The film as a whole is pretty similar to its main character, with a leisurely, unforced pace and following a gentle rhythm that holds the interest thanks to a strong script and some believable, engaging conversations, avoiding the kind of purposeful quirkiness that sometimes taints indie productions. Drinking plays a big part in the proceedings, with a great many scenes of Jo and the rest of the cast sinking beers, staggering around or talking nonsense to each other. This plays nicely into the theme of things being misremembered, which is what really drives the whole question as to whether the girl is his daughter as opposed to any kind of dedicated investigation on his part. Rather than a drama, the film unfolds more as a pleasant road trip, with some nice coastal locations and plenty of local colour and food, Jo amiably wandering around, content just to hang around with her for most of the running time until the issue finally comes to the fore during the last act.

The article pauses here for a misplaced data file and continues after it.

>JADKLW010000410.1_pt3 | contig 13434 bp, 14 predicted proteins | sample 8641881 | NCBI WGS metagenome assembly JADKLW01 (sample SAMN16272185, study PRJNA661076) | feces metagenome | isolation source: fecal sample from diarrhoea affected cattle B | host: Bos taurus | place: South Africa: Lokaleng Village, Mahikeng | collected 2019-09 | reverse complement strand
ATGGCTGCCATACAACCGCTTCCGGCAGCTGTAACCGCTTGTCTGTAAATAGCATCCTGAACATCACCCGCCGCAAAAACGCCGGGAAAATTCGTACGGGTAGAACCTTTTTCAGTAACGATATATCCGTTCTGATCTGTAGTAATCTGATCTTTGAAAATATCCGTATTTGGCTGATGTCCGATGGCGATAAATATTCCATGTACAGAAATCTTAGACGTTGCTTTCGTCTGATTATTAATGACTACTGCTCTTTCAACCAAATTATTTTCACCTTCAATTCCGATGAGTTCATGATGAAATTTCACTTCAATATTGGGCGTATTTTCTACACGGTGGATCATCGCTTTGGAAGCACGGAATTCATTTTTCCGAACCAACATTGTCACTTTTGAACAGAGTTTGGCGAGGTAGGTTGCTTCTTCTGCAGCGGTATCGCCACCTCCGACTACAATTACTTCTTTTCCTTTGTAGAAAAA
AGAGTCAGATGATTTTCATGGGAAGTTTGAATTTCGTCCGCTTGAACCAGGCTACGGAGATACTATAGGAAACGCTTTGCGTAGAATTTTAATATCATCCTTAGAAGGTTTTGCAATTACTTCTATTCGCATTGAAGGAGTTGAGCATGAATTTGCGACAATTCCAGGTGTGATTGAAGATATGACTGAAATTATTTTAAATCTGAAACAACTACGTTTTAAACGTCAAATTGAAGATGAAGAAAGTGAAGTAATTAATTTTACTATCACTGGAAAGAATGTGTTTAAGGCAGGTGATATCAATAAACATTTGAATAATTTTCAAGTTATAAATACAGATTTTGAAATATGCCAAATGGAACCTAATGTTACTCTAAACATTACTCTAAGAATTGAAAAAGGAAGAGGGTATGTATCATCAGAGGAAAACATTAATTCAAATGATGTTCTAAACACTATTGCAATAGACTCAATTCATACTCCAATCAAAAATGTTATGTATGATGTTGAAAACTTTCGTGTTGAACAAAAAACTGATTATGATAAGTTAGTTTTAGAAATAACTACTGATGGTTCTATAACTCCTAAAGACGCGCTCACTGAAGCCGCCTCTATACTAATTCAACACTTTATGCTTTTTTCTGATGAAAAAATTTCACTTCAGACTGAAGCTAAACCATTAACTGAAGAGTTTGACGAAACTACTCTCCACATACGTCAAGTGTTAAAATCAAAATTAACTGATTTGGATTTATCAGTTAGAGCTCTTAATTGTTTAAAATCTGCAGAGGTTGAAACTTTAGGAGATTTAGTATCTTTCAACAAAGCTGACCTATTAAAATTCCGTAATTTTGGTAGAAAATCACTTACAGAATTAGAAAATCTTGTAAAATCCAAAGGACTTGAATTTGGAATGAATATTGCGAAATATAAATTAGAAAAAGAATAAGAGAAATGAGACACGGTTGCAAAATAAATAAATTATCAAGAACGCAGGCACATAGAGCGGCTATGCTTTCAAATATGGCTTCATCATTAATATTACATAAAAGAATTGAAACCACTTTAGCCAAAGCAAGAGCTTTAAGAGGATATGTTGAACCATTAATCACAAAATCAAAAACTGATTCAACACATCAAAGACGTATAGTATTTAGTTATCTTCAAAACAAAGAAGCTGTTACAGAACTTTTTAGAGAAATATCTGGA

The ambiguous relationship between the two works well, and is arguably more interesting than the usual romantic shenanigans. Though Cho steers away from anything artificial or contrived, there is a definite spark between Ryu Seung Soo and Esom, and he does a good job of building dramatic tension. However, this generally takes a back seat to the film's breezy, naturalistic progression, and never really drives the narrative. Backed by a classical score, Cho's direction is playful and humanistic throughout and he goes some way to giving the film an unobtrusive, intimate feel, almost as if the viewer were simply spending time with the characters.